Chief White House economic advisor Gary Cohn rejected arguments that the administration's tax plan will benefit the wealthy most.
In fact, Cohn told CNBC that simplifying the tax code actually could mean higher earners would pay more.
"Simplification does not mean tax cuts for the higher end of the bracket. We can simplify and we can get rid of a lot of the deductions," he said in a live interview Friday morning on "Squawk on the Street." "Those deductions actually affect the high-bracket payers, so when you actually simplify that tax returns you're actually affecting the high taxpayers the most."
"As you simplify the tax system, you actually reduce taxes on middle class income payers and average Americans and you're actually taxing the higher end at a higher rate," Cohn added.
President Donald Trump campaigned on a three-prong approach of lower taxes, less regulation and higher infrastructure spending.
However, critics say the plan is too focused on lowering rates at the high end and for giving corporations tax breaks. Cohn, though, said the program will be aimed at reducing the tax burden overall and making the U.S. more competitive globally.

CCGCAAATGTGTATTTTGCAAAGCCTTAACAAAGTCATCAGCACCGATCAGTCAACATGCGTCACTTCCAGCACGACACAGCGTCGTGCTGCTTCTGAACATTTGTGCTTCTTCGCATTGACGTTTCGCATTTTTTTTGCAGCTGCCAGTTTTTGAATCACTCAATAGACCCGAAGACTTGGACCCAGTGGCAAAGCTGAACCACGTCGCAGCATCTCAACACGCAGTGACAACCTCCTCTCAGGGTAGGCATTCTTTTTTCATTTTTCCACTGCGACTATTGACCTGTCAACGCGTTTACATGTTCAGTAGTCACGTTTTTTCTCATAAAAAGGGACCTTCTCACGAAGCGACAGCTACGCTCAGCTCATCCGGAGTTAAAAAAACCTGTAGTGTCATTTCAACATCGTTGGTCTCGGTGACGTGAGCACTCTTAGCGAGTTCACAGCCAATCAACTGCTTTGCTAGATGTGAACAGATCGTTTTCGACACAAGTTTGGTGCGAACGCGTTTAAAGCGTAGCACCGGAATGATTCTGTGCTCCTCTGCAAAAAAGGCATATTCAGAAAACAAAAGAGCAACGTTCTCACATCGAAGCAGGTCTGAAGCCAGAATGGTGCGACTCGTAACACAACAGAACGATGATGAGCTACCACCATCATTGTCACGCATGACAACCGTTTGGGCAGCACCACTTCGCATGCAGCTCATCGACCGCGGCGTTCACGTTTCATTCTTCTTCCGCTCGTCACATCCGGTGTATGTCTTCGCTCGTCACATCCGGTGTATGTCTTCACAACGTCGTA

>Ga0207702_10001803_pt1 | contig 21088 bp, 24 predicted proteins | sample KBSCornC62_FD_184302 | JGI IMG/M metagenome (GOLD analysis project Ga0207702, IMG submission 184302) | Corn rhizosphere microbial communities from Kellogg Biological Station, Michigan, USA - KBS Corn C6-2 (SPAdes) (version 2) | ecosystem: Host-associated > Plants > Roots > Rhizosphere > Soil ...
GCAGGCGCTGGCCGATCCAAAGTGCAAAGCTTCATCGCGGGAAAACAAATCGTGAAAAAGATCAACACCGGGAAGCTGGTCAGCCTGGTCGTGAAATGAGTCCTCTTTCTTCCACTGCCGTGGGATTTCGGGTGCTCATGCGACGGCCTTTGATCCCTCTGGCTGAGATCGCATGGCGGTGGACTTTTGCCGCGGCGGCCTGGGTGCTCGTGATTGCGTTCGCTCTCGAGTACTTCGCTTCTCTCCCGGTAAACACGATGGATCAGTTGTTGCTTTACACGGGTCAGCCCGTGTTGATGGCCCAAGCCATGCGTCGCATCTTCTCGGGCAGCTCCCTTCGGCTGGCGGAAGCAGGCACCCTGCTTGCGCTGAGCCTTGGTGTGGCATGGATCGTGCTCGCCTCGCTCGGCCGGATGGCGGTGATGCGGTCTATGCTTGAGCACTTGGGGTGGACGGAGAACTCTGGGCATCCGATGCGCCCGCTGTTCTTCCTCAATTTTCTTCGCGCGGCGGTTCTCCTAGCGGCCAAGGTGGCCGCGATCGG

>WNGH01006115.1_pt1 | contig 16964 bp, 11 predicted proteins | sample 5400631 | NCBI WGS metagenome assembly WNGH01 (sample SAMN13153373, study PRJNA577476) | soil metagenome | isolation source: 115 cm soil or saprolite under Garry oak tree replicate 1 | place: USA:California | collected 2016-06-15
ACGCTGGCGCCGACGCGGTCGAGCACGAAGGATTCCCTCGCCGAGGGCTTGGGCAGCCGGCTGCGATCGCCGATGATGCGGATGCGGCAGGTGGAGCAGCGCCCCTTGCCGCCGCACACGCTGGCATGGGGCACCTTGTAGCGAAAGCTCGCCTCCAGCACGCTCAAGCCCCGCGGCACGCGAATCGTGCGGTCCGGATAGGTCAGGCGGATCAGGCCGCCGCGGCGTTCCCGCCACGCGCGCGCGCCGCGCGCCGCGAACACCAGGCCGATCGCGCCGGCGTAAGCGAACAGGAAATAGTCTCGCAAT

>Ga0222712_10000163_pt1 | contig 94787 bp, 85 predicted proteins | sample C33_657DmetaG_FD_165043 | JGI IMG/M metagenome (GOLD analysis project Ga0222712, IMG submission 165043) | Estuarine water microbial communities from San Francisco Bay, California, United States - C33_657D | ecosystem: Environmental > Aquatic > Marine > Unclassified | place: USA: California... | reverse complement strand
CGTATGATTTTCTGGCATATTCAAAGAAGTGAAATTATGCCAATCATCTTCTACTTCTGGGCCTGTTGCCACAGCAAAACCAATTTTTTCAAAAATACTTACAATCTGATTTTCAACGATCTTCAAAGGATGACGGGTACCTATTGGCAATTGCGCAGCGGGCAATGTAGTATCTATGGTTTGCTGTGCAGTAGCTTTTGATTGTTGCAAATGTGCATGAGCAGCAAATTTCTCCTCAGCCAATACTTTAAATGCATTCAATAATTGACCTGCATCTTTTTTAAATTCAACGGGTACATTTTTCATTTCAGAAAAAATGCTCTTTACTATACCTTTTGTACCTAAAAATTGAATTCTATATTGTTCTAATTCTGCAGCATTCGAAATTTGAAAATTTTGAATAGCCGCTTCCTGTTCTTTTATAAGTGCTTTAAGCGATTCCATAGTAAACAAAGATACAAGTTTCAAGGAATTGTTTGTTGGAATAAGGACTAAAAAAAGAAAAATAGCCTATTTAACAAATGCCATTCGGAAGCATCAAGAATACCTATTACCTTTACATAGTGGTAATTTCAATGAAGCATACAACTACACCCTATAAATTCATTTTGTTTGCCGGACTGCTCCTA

"We will hire people. When you hire people you compete for labor. When you compete for labor you drive wages," he said. "We need wage growth, we need job creation in this country. We've got get competitive with the rest of the world."
Cohn spoke shortly after the latest nonfarm payrolls report showed the economy created 156,000 jobs in August, less than the 180,000 that economists had expected.
However, he said the bigger picture is that the employment picture continues to brighten, with unemployment at 4.4 percent and the economy growing at 3 percent in the second quarter..
"No, we're not disappointed with those numbers, we're not disappointed at all," he said. "We're looking at the trend overall, we're looking at job growth, we're looking at job creation, and we see a lot of very good momentum in the numbers."
Earlier in the week, Trump delivered a speech in Missouri during which he also emphasized the importance of tax reform. He also pushed a proposal that would allow companies to bring back profits stashed overseas at a lower rate.
Cohn said he and Mnuchin have been working with congressional leaders "on a skeleton and framework for what taxes need to look like" and are continuing to "really build out the skeleton, put the muscles on it, put the skin on it and deliver a tax plan."